You can learn more about puppy socialization and teaching dogs bite inhibition in my book COMPLETE PUPPY CARE.

Have you ever been bitten by a dog? What were the circumstances? I have…when I was a vet tech. Tell me yours and I’ll tell you mine! What did you learn?

YouTube Button

I love hearing from you, so please share comments and questions. Do you have an ASK AMY question you’d like answered? Do you have a new kitten and need answers? Stay up to date on all the latest just subscribe the blog, “like” me on Facebook, and sign up for Pet Peeves newsletter. Stay up to date with the latest book give aways and appearances related to my September Day pet-centric THRILLERS WITH BITE!

Thoughty Thursday: Feeding The Muse

”Does

Due to the magic of WordPress, I get to write this EARLY and have it posted tomorrow morning while I’m flying to New York. Can you see my arms a-flappin’ (insert “twack-thwackity-thwack” sound effects)?

I don’t have a lot to say today other than–I’m excited, exhausted, anxious, and thrilled all rolled up in one. Excited because Thrillerfest is the absolutely BESTEST-FUNNEST-INSPIRING-EST conference I attend. Exhausted because I’ve managed to cram a week’s worth of work into two days so I wouldn’t be distracted with (ack) work while there. Anxious because flying ain’t near the adventure it used to be and crappiocca always–ALWAYS–happens (wonder if I”ll be profiled this time?).

And thrilled because I get to see my favorite authors, reconnect with friends and make new acquaintances.

For writers, nothing gives us a goose in the ass-terick like a writer’s conference. We get to schmooze and express our jealousy admiration for all those successful folks; steal all learn the secrets of their success; hang out with cool people in the bar during seminars  and find out–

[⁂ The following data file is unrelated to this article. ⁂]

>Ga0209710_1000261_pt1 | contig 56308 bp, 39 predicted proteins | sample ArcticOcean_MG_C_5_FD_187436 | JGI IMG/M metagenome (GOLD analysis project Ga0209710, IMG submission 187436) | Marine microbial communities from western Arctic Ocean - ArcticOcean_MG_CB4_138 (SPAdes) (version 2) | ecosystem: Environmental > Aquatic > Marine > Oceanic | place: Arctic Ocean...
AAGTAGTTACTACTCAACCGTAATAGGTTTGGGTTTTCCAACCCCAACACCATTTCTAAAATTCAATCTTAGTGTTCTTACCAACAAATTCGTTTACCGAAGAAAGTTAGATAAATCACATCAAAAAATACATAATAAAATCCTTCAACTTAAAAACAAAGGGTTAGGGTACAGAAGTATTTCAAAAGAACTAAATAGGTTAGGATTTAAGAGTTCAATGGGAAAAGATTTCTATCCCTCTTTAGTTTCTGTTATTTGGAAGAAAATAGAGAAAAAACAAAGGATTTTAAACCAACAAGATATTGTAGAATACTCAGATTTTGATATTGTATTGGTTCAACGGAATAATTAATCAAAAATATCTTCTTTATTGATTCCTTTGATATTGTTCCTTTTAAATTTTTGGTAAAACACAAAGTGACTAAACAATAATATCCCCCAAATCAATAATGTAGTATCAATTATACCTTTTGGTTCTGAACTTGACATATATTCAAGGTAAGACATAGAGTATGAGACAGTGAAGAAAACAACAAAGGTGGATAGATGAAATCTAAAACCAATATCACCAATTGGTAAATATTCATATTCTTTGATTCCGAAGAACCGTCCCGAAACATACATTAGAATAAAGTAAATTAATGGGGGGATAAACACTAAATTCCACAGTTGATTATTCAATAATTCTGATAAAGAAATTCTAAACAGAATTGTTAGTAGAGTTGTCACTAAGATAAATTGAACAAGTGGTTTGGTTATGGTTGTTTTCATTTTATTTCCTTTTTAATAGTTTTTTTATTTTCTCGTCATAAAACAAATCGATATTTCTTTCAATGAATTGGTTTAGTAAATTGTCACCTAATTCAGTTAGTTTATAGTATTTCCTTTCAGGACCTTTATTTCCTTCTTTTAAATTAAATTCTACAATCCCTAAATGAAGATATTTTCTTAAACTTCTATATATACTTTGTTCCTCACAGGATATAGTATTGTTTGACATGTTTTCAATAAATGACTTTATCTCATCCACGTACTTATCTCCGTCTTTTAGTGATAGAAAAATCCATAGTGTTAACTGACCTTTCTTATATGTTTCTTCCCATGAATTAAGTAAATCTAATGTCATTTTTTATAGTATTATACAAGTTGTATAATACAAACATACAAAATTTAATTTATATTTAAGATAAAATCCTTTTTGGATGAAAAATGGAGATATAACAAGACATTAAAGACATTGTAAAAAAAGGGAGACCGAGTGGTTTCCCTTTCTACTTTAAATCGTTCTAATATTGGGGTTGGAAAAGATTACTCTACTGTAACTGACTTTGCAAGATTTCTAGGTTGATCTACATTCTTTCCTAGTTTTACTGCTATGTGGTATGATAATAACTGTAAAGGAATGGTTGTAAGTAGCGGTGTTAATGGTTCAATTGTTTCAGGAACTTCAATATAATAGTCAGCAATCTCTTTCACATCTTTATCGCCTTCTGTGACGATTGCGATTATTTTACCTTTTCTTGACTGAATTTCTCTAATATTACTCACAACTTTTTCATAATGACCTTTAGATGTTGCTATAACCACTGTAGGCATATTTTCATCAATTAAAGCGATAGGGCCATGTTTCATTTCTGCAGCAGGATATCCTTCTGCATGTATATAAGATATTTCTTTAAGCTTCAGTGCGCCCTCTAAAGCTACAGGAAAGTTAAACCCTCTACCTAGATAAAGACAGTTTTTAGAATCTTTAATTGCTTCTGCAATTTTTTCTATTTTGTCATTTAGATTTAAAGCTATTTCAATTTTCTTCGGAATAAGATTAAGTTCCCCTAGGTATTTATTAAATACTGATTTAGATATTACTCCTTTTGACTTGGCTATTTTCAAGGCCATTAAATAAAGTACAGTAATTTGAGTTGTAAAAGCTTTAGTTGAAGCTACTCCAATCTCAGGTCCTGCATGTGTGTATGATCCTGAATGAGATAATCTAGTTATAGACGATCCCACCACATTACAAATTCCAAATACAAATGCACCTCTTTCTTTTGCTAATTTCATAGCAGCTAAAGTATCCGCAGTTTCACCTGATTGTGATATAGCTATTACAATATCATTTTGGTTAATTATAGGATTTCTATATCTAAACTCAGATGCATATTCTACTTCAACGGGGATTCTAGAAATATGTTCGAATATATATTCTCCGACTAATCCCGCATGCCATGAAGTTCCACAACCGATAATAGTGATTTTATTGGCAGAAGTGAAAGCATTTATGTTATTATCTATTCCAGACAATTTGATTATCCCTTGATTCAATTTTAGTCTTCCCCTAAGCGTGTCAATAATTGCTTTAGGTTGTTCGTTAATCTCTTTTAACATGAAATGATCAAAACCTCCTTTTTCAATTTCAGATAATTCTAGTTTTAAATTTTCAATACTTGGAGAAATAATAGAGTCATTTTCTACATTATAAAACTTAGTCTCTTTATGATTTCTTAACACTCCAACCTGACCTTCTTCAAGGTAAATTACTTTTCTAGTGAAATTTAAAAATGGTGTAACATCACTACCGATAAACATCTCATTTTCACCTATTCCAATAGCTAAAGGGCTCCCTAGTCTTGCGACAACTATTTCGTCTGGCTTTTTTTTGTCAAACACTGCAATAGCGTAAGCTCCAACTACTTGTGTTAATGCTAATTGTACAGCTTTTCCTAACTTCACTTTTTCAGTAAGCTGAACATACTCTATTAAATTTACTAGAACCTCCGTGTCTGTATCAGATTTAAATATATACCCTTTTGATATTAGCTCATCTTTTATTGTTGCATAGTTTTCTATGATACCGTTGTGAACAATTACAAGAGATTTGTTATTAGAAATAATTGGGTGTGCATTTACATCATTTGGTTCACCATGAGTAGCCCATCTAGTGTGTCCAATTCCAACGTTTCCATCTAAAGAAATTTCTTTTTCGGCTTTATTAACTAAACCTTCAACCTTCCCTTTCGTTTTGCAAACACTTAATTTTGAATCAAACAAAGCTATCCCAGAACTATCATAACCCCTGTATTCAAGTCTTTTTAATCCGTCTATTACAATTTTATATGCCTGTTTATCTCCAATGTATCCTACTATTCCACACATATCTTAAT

They’re people, too. And they have some of the same angst-icity and writerly challenges that face the rest of us. Oh, and some of ’em worked for DAYS and WEEKS and sometimes MONTHS before they had an overnight success (I kid…more like years or decades in many cases).

So what’s the most inspiring part of being among people who really understand us–why we bang our heads on the virtual door of publication forever. It’s not that we’re born masochists. Okay, well, some folks are. And it’s not that we’re totally clueless about our lack of talent. Wait–maybe that fellow waa-a-aay over there might be a wee bit . . . never mind. For sure it’s not because we enjoy rejection.

Creative types do it because–it’s who we are, not just what we do. And gathering at a writer conference like Thrillerfest, or at a music festival or Harley Davidson convention, dog or cat show, quilt exhibition, or ComicCon or whatever floats your creative boat FUELS THE MUSE.

I’m already feeling all inspired-like.

What feeds your muse? How do you energize your creative side? When do you feel most in need of a pick-me-up, and where do you find the necessary go-get-’em juice to press on?